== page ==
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Does Your Newly Adopted Dog Have A Food Allergy?

Does Your Newly Adopted Dog Have A Food Allergy?

A food allergy can be inconvenient and sometimes, even dangerous for humans, but what happens if your newly adopted dog has a food allergy? The most common foods that can cause dog food allergies are beef, dairy, chicken, and wheat; everyday ingredients in many commercial dog foods. Consequently, some dogs develop chronic conditions and can end up in shelters or rescue centers if their owner cannot cope. Dogs that wind up in shelters can often become quite stressed, and this can manifest as licking and chewing feet, or tummy upsets. Unfortunately, these are some of the same symptoms as a food allergy, distressing conditions for both you and your newly adopted pet.

What is a food allergy?

The term ‘food allergy’ describes a medical condition caused by eating a particular type of food, resulting in skin disease, gastrointestinal upset, or both. Dog food allergies are an inappropriate response by the body’s immune system to a perfectly harmless substance, usually a protein found in the diet. Many different foods can trigger this, but some of the main culprits are animal proteins like beef and chicken.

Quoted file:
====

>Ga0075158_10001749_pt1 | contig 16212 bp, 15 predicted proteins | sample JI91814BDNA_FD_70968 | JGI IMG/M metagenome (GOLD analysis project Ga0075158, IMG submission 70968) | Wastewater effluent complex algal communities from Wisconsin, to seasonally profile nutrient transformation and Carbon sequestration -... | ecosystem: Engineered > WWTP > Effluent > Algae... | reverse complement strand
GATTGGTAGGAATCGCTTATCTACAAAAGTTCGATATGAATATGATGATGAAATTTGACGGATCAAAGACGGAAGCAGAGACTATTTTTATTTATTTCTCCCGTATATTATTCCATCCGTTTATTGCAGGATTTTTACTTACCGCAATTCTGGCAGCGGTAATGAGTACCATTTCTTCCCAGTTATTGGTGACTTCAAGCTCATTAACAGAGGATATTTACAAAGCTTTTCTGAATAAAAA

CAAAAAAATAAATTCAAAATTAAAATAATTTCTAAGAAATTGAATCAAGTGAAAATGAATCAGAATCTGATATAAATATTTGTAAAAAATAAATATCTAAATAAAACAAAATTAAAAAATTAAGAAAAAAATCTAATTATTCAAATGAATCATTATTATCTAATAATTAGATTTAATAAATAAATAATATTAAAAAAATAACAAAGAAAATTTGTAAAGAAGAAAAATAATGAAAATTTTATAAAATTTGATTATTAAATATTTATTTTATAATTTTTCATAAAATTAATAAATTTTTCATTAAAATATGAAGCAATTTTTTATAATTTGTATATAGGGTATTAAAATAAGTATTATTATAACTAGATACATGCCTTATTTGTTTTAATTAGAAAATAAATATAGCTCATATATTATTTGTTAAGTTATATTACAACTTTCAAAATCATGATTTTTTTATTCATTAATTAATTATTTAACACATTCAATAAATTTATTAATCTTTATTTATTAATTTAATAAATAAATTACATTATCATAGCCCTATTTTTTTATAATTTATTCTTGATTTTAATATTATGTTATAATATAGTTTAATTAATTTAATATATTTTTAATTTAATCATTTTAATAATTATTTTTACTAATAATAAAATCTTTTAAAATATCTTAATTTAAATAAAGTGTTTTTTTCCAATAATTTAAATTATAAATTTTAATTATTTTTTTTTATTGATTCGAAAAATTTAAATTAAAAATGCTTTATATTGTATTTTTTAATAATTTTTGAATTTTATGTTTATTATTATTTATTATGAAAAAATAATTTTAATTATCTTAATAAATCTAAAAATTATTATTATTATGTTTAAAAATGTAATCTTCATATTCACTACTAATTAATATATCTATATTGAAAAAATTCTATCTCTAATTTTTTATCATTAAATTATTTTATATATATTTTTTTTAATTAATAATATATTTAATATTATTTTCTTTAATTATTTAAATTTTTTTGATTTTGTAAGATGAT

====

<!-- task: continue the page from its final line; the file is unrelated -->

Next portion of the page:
What to do if you suspect your dog has an allergy?

The first thing to do is visit your veterinarian. Many other far more common conditions can cause itchy skin or tummy upsets. Once you have ruled out other causes, your vet may suggest a food trial using an elimination or hypoallergenic diet. This means giving your dog a diet consisting of novel protein sources, in other words, foods that he has never eaten before. This can be bought from your vet or pet store, or you can home cook it. Your pooch needs to remain on this new diet for a minimum of six to eight weeks. During the trial, you shouldn’t feed your dog anything else, not even his favorite treats, and check that any medications he is on are not flavored with beef. A food allergy diagnosis is confirmed if his itchy skin or upset tummy improves whilst on the food trial but returns if the allergic food is fed again, known as a food-challenge.

Food allergies in our pets are often frustrating and lengthy to diagnose and exclusion diets are difficult to stick to, especially if your pup devours every dropped snack on the sidewalk. But if a food allergy is confirmed, your dog needs to avoid all foods that provoke his itchy skin or gut problems for the rest of his life. It can be hard work and disheartening at times, but persevere and you will ultimately have a far happier and healthier dog.


Article by: Jane Anderson, a freelance writer, editor and dog owner.

Photo by Mike Burke on Unsplash